I didn’t learn to enjoy hot cereals until I spent a winter in St. Petersburg, Russia, with weeks of subzero mornings. A kasha blend of mixed grains is now one of my go-to breakfasts for chilly Montana mornings. Although delicious, it doesn’t taste or look as good when it sits, so it’s best made and eaten immediately. That’s why when I want to make a large batch of hot cereal to serve to a group or keep on hand to quickly reheat and eat over a few days, I choose pearl barley.
As I explain in my Twice as Tasty column for the Flathead Beacon, I recently started making pearl barley in the pressure cooker, a technique I hadn’t thought workable because I feared it would foam and stop up the pressure valve. By using a water bath, that fear has vanished. The reward: it takes less than half the time as cooking pearl barley on the stovetop. So you can prepare it on the stovetop or in a pressure cooker, depending on the tools you have at hand.
Learn more about cooking pearl barley and get the complete recipe for Hot Pearl Barley with Honeyed Nuts in my column.
Twice as Tasty
Pearl barley isn’t just for breakfast or sweeter dishes. It’s actually often eaten as a savory dish. My first memorable experience with pearl barley was in a mushroom–barley soup that I learned to make while in Russia. My language instructor would only give me her recipe in Russian, so I had to learn to translate all of the cooking terms first. That may be why the dish is so memorable, although it is delicious.
Meat eaters may recognize pearl barley from a beef and barley soup. It also delicious in bean-based soups, like Mixed-Bean Soup. For soups, it usually works best to cook the barley with the other soup ingredients, rather than cooking it separately on the stovetop or pressure cooker.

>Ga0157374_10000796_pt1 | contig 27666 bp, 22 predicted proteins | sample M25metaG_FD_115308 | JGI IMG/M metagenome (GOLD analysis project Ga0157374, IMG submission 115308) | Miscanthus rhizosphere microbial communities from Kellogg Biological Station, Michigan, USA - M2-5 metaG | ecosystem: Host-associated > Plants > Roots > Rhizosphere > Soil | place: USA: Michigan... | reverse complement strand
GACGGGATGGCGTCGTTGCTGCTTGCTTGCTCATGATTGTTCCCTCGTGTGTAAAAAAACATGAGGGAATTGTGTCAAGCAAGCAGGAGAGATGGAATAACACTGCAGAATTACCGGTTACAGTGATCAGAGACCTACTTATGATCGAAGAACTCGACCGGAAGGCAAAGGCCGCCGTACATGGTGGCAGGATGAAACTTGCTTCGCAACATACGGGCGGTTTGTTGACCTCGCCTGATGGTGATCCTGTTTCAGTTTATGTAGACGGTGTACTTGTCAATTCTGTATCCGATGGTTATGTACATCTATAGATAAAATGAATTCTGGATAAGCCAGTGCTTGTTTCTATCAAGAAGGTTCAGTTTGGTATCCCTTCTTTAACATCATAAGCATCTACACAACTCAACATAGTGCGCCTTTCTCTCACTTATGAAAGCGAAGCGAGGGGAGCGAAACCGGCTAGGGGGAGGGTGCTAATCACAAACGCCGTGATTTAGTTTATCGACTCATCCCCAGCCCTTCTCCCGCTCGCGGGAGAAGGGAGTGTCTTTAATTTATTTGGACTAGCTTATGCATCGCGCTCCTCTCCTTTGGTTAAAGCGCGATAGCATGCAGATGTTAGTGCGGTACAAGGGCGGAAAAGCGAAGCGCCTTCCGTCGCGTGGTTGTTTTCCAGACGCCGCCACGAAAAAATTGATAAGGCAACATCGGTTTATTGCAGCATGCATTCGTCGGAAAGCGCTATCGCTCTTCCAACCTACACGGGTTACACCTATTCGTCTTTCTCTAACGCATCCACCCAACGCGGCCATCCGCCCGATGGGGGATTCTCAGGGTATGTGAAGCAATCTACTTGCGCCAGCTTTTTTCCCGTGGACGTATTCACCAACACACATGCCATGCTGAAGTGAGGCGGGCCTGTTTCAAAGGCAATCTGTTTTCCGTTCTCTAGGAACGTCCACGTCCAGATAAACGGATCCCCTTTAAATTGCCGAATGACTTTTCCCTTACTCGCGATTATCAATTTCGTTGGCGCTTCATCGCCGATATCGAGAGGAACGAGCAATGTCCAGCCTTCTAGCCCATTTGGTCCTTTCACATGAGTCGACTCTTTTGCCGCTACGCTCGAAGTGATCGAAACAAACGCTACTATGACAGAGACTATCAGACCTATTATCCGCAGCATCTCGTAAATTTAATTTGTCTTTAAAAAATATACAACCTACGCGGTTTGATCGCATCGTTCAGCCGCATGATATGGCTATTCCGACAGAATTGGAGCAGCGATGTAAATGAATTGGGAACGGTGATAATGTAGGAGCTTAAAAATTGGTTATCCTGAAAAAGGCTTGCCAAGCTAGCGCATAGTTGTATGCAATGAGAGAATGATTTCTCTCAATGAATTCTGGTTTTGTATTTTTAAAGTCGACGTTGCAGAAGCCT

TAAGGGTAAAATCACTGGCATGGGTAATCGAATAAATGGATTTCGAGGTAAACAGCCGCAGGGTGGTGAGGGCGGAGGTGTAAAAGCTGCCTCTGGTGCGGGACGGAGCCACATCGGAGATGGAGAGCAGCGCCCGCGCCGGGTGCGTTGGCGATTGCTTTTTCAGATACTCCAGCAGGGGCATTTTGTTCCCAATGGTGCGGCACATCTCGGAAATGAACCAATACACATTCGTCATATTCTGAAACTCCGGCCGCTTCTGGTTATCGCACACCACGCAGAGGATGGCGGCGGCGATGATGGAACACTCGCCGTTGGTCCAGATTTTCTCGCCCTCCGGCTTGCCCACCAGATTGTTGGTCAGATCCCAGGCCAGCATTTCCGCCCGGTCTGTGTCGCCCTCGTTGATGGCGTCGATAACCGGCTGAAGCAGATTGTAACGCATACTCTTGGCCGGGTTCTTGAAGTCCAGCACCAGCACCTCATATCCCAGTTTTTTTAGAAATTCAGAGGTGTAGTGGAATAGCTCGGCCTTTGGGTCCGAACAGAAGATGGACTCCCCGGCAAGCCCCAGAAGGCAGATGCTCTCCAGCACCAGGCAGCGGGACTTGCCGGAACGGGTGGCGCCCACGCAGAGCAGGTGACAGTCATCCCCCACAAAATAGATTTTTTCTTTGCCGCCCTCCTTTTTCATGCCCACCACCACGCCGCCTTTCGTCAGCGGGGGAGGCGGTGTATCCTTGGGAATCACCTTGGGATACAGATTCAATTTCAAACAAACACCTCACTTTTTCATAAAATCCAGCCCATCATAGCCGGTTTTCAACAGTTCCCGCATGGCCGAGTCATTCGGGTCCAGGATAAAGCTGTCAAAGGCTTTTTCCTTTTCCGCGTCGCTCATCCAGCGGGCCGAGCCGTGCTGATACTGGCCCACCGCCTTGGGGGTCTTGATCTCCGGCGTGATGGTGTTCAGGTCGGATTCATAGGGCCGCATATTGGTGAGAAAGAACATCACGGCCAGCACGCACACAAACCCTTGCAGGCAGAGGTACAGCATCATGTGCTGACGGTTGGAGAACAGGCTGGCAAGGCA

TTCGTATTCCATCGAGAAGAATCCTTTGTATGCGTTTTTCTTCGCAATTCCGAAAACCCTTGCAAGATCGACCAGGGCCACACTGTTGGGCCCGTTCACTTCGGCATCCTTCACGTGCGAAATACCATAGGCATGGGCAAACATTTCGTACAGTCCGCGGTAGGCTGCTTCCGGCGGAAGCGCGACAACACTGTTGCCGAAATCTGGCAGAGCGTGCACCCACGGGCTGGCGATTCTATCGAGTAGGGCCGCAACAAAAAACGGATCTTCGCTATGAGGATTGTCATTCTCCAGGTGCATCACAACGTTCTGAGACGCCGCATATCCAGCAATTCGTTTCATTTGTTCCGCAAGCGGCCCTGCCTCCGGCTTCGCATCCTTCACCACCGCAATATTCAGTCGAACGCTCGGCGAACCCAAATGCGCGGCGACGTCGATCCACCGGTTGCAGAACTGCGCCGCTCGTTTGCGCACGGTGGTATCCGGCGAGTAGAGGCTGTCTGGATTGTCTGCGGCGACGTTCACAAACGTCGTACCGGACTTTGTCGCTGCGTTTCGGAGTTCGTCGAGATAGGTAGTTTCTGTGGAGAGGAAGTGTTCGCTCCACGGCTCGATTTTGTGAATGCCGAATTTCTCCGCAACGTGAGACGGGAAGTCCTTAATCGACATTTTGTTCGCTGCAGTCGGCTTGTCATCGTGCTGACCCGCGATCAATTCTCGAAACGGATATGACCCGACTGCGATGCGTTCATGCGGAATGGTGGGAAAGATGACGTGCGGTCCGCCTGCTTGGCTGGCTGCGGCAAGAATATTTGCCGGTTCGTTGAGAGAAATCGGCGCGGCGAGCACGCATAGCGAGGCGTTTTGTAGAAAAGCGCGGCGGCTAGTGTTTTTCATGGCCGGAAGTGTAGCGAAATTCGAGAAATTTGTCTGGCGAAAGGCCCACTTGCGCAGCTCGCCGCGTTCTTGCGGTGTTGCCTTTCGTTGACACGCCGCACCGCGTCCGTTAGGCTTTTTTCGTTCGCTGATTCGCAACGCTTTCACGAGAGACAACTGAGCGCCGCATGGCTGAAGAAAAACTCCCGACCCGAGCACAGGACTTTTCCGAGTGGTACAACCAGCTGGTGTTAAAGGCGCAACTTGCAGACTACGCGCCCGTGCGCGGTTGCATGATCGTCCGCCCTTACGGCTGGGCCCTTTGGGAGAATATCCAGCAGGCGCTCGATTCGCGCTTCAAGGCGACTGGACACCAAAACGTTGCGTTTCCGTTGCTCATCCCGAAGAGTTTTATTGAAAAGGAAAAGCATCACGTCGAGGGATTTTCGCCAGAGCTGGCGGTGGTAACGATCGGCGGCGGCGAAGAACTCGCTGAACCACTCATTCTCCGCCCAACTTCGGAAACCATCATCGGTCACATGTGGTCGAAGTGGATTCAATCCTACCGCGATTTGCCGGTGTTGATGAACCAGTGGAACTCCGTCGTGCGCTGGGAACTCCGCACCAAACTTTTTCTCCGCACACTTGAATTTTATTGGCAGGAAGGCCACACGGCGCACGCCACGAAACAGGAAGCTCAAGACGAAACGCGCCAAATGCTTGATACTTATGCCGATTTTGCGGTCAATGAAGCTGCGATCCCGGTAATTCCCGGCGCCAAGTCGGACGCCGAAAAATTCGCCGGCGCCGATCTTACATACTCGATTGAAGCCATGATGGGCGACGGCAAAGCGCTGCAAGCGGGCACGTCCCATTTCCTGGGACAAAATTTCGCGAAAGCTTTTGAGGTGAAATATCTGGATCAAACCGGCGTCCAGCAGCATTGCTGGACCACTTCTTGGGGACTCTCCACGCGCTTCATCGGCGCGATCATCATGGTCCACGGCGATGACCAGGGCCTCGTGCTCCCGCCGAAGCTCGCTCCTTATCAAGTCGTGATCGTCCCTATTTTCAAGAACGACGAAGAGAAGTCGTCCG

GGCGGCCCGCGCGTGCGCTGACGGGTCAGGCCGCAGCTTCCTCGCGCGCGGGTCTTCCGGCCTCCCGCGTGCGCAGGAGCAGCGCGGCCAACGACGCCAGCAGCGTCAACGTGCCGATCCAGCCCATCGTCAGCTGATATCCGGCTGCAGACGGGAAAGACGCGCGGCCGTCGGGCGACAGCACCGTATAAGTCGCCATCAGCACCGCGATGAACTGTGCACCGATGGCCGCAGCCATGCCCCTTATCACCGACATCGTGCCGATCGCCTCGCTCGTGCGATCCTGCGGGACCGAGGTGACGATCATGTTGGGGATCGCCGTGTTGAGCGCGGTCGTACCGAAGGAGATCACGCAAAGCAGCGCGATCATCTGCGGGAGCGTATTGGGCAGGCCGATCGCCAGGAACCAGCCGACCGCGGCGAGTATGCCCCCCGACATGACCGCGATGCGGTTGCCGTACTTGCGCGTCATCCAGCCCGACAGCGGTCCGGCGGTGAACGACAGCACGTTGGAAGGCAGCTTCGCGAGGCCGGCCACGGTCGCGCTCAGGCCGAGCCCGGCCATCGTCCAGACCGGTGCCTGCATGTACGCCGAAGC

If you cook up enough plain pearl barley that you have leftovers, you can use it in a range of meals. I mix tomatoes, basil, and Parmesan into the pearl barley as it reheats in a sauté pan and then top it with sautéed oyster mushrooms and roasted garlic—no recipe required. You can also substitute it for other grains in these recipes on the blog:
- Instead of buckwheat: Roasted Vegetables with Tofu and Buckwheat or Buckwheat Porridge with Mushrooms and Eggs
- Instead of Arborio rice: Squash–Mushroom Risotto
- Instead of quinoa: Warm Quinoa and Feta Salad
You can find more ideas for using grains in sweet and savory meals in the recipe index.
Want more Twice as Tasty recipes? Get my books! Click here to order a personally signed, packaged, and shipped copy of The Complete Guide to Pickling directly from me. I also share tasty ways to use pickles in The Pickled Picnic, a digital collection in an easy-to-read PDF format; it’s only available here.